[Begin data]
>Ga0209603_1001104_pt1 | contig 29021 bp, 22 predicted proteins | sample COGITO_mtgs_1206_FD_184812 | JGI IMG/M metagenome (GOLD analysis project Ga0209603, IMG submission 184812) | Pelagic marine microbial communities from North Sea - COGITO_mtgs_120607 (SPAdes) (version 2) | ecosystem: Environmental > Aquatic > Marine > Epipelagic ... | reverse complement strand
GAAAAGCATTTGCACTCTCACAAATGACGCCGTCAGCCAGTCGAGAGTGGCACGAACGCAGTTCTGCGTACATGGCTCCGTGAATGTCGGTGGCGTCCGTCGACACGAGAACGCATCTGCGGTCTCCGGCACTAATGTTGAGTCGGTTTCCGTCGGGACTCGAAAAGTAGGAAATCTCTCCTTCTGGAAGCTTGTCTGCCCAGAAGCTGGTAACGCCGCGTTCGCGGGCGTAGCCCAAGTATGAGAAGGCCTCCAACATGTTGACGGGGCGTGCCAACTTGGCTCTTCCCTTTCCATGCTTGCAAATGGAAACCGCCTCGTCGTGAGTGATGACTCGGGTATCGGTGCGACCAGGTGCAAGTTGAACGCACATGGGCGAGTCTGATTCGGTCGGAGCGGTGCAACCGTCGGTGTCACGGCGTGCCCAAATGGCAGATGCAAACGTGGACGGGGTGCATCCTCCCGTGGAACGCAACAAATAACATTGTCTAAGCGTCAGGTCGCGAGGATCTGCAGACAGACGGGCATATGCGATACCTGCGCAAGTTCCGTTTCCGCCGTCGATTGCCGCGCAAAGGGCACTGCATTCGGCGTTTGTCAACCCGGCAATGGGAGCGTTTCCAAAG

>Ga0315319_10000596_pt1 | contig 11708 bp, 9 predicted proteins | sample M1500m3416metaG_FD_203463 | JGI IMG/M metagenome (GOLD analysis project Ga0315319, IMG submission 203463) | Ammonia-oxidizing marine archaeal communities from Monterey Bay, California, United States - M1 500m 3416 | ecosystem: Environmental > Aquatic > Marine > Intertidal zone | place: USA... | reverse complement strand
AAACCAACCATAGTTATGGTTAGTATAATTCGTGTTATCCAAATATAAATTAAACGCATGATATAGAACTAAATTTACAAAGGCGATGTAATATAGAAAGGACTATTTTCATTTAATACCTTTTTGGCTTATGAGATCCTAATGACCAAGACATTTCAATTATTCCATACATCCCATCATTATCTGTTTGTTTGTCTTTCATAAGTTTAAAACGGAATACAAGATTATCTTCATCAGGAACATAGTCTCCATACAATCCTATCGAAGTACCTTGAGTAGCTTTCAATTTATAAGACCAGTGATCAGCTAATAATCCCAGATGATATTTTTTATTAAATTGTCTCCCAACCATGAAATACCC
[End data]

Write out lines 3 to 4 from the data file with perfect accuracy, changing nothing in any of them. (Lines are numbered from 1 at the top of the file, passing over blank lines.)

>Ga0315319_10000596_pt1 | contig 11708 bp, 9 predicted proteins | sample M1500m3416metaG_FD_203463 | JGI IMG/M metagenome (GOLD analysis project Ga0315319, IMG submission 203463) | Ammonia-oxidizing marine archaeal communities from Monterey Bay, California, United States - M1 500m 3416 | ecosystem: Environmental > Aquatic > Marine > Intertidal zone | place: USA... | reverse complement strand
AAACCAACCATAGTTATGGTTAGTATAATTCGTGTTATCCAAATATAAATTAAACGCATGATATAGAACTAAATTTACAAAGGCGATGTAATATAGAAAGGACTATTTTCATTTAATACCTTTTTGGCTTATGAGATCCTAATGACCAAGACATTTCAATTATTCCATACATCCCATCATTATCTGTTTGTTTGTCTTTCATAAGTTTAAAACGGAATACAAGATTATCTTCATCAGGAACATAGTCTCCATACAATCCTATCGAAGTACCTTGAGTAGCTTTCAATTTATAAGACCAGTGATCAGCTAATAATCCCAGATGATATTTTTTATTAAATTGTCTCCCAACCATGAAATACCC